Silence speaks volumes on alleged links between Crown and Echo casinos and organised crime

by | Sep 17, 2014 | Business, Comment Analysis

Illustration: Kerrie Leishman

If governments were looking to orchestrate a seamless increase in economic activity from Asia’s organised crime sector, they would be hard-pressed finding a better solution than promoting a robust casino industry.

Casinos, or “integrated resort developments” as their advocates are wont to label them, are a most expeditious means of laundering those pesky proceeds of crime.

And as demonstrated on Monday evening by the ABC’s Four Corners, Australia is right on track.

The program found James Packer’s Melco Crown Entertainment and its rival Echo Entertainment have links with colourful Macau junket operators (some of which in turn are said to be associated with triad crime gangs). These junkets bring Chinese high-rollers across from the mainland to gamble in Macau, and now, it appears, to Australia as well.

While some of the junkets are not licensed even by regulators in Macau – and although Singapore has declined to license one single junket operator from Macau – they are apparently being embraced, or at least tolerated, by regulators in Victoria, NSW and Queensland.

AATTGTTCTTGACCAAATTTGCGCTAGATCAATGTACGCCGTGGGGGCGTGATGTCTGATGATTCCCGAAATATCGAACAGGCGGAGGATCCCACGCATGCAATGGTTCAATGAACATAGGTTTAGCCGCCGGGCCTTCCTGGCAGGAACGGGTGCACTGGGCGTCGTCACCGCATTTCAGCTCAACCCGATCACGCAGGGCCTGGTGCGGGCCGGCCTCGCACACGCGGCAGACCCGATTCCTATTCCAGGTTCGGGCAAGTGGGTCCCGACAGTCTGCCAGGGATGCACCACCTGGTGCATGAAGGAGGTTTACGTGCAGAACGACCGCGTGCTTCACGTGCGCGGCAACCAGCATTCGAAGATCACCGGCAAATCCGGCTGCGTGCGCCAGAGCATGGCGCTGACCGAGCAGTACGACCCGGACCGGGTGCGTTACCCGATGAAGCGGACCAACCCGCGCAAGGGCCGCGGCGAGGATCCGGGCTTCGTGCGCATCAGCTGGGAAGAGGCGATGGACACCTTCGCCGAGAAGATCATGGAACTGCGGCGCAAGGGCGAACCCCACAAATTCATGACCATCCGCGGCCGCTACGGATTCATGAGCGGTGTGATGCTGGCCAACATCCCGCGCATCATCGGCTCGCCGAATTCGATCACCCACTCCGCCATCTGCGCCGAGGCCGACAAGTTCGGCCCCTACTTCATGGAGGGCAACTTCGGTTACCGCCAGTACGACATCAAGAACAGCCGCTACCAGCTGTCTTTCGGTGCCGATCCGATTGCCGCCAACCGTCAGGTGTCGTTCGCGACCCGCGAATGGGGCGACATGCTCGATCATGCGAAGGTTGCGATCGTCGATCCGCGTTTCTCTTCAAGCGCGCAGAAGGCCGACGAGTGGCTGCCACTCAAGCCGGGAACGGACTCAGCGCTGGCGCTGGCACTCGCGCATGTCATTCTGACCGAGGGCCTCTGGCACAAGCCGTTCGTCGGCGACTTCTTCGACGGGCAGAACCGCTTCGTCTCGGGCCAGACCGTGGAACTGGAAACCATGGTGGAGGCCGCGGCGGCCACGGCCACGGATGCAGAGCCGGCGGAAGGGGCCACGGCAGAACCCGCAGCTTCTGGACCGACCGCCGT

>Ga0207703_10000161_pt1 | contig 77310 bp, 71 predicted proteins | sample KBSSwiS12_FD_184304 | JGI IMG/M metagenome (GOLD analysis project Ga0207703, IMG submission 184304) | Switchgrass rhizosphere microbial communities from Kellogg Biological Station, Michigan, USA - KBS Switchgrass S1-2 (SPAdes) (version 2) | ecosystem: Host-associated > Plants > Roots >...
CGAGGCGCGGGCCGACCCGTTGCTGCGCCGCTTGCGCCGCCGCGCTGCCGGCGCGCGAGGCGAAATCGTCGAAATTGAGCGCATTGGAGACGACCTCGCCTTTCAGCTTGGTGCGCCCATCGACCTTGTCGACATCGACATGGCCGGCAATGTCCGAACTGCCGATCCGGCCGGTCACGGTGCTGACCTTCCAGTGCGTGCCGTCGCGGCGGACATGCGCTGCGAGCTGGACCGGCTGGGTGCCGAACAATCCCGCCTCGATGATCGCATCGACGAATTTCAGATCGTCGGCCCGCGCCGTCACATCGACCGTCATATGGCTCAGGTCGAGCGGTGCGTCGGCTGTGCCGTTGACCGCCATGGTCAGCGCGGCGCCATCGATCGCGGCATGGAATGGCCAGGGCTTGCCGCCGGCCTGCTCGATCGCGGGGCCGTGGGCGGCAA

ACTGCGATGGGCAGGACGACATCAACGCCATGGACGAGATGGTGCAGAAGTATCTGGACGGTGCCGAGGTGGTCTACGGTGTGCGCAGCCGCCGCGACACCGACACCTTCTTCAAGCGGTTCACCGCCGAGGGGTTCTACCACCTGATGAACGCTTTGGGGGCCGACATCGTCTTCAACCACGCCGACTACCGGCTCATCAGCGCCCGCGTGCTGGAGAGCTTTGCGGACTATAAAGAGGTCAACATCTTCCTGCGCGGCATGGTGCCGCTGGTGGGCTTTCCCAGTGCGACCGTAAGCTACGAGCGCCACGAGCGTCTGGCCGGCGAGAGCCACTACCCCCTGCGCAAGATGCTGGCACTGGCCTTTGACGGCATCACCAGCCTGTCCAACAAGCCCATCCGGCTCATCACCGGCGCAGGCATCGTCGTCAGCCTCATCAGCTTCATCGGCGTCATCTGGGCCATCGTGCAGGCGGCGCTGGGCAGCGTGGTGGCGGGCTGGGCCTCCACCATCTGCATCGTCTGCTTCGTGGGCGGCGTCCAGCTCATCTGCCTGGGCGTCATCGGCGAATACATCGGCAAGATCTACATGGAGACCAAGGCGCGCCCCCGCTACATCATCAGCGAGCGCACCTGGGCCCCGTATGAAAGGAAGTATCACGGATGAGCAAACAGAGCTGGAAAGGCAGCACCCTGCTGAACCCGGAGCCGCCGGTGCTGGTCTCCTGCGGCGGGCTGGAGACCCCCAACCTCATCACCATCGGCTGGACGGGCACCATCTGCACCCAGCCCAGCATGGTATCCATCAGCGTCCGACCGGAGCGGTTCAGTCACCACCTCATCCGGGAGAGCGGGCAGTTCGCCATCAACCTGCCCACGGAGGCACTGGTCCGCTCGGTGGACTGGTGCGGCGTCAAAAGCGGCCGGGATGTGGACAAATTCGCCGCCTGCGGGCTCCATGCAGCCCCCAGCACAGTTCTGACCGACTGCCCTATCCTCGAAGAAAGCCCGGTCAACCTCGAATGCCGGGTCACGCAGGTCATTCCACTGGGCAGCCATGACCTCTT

Melco Crown, according to the ABC, in April warned the US Securities and Exchange Commission that, despite its anti-money laundering policies and its compliance with relevant laundering laws, its casinos might be targeted by organised crime.

The deafening silence from gaming regulators and politicians alike since the allegations were aired three days ago is telling, to say the least.

As evinced by this week’s lavish concessions to Crown Casino in Melbourne, the states have a rich history of toadying to the desires of casino operators and must be dearly wishing this probity kerfuffle just went away. Gaming represents 10 per cent of their tax base.

Although NSW might be handing out casino gigs untendered these days (Barangaroo), Queensland is ahead of the pack when it comes to sheer casino project volumes. There are three on the boil right now and less than three months to get the probity checks done.

It is simply not enough time to do the job properly. Historically, probity checks have taken at least a year. And with three months to deadline in Queensland, external investigators are yet to be appointed.

The key problem is that state governments are more addicted to gaming revenues than they are concerned with probity. Looking the other way is the order of the day.

In defence of regulators, it is difficult to build a case that would withstand scrutiny and repel the inevitable legal challenge from casino operators if they are banned or required to show cause why they should not be banned.

Yet the criminal associations have now reached Australia and insiders say there is already a lot of money-laundering going on. This is evident in the extravagant prices being paid by Chinese for real estate in Sydney and Melbourne.  Roughly half that money, interestingly, is going to Melbourne, with only 35 per cent going to Sydney.